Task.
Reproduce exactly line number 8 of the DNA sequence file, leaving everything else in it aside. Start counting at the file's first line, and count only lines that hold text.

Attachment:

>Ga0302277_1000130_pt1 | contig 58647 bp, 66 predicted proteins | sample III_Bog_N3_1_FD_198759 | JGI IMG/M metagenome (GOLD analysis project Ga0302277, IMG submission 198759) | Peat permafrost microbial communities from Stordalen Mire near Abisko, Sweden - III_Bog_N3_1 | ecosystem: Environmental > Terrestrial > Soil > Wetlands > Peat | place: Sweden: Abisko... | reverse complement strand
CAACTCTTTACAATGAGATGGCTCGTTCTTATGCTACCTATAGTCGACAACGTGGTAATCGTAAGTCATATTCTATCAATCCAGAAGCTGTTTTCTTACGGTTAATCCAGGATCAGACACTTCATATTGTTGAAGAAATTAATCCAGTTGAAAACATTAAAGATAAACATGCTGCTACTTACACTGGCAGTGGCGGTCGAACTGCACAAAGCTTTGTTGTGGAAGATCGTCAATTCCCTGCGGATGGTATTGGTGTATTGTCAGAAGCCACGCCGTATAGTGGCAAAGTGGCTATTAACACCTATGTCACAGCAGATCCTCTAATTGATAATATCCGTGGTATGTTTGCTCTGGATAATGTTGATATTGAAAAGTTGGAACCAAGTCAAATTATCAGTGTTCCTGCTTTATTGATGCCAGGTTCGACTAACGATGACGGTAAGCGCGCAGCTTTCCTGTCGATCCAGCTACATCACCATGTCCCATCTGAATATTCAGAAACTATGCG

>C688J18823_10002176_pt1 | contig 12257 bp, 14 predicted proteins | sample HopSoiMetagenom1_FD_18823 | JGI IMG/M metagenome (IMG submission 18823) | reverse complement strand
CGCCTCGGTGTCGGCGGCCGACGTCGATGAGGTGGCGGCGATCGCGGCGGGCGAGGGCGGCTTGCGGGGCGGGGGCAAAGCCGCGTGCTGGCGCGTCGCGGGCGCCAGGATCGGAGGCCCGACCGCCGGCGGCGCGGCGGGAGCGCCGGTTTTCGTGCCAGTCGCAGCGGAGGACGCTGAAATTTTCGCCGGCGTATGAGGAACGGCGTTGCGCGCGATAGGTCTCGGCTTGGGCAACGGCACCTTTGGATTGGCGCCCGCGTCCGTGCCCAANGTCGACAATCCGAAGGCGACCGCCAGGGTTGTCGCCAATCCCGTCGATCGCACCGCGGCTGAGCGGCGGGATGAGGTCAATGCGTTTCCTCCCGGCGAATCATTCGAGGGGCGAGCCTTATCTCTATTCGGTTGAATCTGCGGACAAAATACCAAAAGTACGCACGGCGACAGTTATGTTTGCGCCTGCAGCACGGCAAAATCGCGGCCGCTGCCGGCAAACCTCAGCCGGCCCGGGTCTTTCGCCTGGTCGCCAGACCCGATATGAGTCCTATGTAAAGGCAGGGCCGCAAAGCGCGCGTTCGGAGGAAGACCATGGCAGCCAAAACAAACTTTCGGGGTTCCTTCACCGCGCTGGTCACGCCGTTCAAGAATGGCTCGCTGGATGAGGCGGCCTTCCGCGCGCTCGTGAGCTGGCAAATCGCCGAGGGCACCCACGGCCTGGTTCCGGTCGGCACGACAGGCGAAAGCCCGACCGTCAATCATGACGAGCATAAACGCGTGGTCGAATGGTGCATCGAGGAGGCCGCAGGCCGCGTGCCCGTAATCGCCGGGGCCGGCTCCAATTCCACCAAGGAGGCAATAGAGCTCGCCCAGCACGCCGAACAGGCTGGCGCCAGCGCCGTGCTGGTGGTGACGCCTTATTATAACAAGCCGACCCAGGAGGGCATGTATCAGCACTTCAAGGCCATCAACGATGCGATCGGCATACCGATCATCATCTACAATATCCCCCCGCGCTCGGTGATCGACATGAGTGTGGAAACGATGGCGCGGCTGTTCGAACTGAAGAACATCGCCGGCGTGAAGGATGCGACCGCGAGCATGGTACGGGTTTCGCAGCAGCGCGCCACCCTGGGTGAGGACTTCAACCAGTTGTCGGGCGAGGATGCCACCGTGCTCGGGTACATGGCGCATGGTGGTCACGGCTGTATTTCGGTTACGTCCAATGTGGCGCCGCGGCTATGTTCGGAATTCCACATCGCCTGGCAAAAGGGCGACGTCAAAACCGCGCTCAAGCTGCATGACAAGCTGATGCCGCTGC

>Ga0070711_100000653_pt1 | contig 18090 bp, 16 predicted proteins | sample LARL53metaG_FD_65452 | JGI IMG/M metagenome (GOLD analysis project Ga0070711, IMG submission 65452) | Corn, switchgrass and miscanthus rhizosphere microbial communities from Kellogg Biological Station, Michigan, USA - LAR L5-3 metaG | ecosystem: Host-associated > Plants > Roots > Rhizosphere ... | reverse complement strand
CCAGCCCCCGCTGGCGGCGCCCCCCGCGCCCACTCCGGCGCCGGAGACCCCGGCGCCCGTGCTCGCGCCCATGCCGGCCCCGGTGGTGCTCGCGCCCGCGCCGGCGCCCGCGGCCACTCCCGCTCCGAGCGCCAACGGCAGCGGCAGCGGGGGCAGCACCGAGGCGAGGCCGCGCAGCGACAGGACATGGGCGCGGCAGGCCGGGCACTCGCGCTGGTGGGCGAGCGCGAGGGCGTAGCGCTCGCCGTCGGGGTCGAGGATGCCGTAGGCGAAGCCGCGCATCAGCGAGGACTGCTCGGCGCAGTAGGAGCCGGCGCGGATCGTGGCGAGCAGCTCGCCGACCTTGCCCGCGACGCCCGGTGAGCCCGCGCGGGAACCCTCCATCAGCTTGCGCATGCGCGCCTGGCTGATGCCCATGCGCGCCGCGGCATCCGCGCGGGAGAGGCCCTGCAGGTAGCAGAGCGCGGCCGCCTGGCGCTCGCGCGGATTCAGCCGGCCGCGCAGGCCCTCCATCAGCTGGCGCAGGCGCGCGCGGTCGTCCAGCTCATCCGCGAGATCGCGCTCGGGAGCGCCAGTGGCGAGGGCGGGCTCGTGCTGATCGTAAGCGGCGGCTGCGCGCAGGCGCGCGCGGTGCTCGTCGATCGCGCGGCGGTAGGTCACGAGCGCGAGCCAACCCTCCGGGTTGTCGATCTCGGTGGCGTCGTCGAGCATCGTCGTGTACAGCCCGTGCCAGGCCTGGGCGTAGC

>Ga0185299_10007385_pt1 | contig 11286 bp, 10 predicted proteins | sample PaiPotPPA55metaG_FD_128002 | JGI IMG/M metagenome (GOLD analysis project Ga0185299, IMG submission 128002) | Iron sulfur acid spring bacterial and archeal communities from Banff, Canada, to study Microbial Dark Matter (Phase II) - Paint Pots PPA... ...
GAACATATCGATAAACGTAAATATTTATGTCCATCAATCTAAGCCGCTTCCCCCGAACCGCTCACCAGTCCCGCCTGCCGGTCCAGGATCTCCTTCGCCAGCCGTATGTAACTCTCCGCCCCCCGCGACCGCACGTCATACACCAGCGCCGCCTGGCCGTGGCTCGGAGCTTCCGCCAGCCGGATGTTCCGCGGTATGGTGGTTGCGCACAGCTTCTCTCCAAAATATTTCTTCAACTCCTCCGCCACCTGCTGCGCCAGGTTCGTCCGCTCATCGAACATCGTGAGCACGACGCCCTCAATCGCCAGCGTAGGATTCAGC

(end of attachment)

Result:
GAACATATCGATAAACGTAAATATTTATGTCCATCAATCTAAGCCGCTTCCCCCGAACCGCTCACCAGTCCCGCCTGCCGGTCCAGGATCTCCTTCGCCAGCCGTATGTAACTCTCCGCCCCCCGCGACCGCACGTCATACACCAGCGCCGCCTGGCCGTGGCTCGGAGCTTCCGCCAGCCGGATGTTCCGCGGTATGGTGGTTGCGCACAGCTTCTCTCCAAAATATTTCTTCAACTCCTCCGCCACCTGCTGCGCCAGGTTCGTCCGCTCATCGAACATCGTGAGCACGACGCCCTCAATCGCCAGCGTAGGATTCAGC